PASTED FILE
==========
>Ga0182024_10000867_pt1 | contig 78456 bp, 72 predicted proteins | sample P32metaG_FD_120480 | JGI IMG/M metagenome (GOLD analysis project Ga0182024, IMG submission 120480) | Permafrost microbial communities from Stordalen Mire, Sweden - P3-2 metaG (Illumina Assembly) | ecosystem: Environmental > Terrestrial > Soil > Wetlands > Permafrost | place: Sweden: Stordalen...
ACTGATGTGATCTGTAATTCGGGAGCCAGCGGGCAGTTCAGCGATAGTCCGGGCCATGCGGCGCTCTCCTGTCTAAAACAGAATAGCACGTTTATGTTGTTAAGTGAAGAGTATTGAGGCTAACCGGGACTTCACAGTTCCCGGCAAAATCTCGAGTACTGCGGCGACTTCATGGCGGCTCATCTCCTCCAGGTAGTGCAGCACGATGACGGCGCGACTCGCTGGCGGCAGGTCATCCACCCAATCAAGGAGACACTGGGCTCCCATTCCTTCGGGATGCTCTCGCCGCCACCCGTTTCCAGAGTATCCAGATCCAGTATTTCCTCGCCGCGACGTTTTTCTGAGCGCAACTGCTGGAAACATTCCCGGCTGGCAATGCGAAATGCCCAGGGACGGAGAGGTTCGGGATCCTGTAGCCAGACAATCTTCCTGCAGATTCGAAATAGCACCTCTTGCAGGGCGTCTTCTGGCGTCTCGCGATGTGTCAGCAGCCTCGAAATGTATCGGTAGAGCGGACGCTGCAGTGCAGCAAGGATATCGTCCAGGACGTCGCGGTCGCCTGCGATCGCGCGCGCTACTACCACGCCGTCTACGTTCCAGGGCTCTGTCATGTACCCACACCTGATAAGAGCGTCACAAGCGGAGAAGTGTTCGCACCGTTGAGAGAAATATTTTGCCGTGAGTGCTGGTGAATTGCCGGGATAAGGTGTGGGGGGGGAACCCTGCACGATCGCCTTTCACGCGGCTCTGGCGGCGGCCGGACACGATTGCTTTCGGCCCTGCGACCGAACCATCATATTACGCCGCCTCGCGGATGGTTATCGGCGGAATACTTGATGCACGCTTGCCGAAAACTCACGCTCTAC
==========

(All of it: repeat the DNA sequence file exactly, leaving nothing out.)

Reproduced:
>Ga0182024_10000867_pt1 | contig 78456 bp, 72 predicted proteins | sample P32metaG_FD_120480 | JGI IMG/M metagenome (GOLD analysis project Ga0182024, IMG submission 120480) | Permafrost microbial communities from Stordalen Mire, Sweden - P3-2 metaG (Illumina Assembly) | ecosystem: Environmental > Terrestrial > Soil > Wetlands > Permafrost | place: Sweden: Stordalen...
ACTGATGTGATCTGTAATTCGGGAGCCAGCGGGCAGTTCAGCGATAGTCCGGGCCATGCGGCGCTCTCCTGTCTAAAACAGAATAGCACGTTTATGTTGTTAAGTGAAGAGTATTGAGGCTAACCGGGACTTCACAGTTCCCGGCAAAATCTCGAGTACTGCGGCGACTTCATGGCGGCTCATCTCCTCCAGGTAGTGCAGCACGATGACGGCGCGACTCGCTGGCGGCAGGTCATCCACCCAATCAAGGAGACACTGGGCTCCCATTCCTTCGGGATGCTCTCGCCGCCACCCGTTTCCAGAGTATCCAGATCCAGTATTTCCTCGCCGCGACGTTTTTCTGAGCGCAACTGCTGGAAACATTCCCGGCTGGCAATGCGAAATGCCCAGGGACGGAGAGGTTCGGGATCCTGTAGCCAGACAATCTTCCTGCAGATTCGAAATAGCACCTCTTGCAGGGCGTCTTCTGGCGTCTCGCGATGTGTCAGCAGCCTCGAAATGTATCGGTAGAGCGGACGCTGCAGTGCAGCAAGGATATCGTCCAGGACGTCGCGGTCGCCTGCGATCGCGCGCGCTACTACCACGCCGTCTACGTTCCAGGGCTCTGTCATGTACCCACACCTGATAAGAGCGTCACAAGCGGAGAAGTGTTCGCACCGTTGAGAGAAATATTTTGCCGTGAGTGCTGGTGAATTGCCGGGATAAGGTGTGGGGGGGGAACCCTGCACGATCGCCTTTCACGCGGCTCTGGCGGCGGCCGGACACGATTGCTTTCGGCCCTGCGACCGAACCATCATATTACGCCGCCTCGCGGATGGTTATCGGCGGAATACTTGATGCACGCTTGCCGAAAACTCACGCTCTAC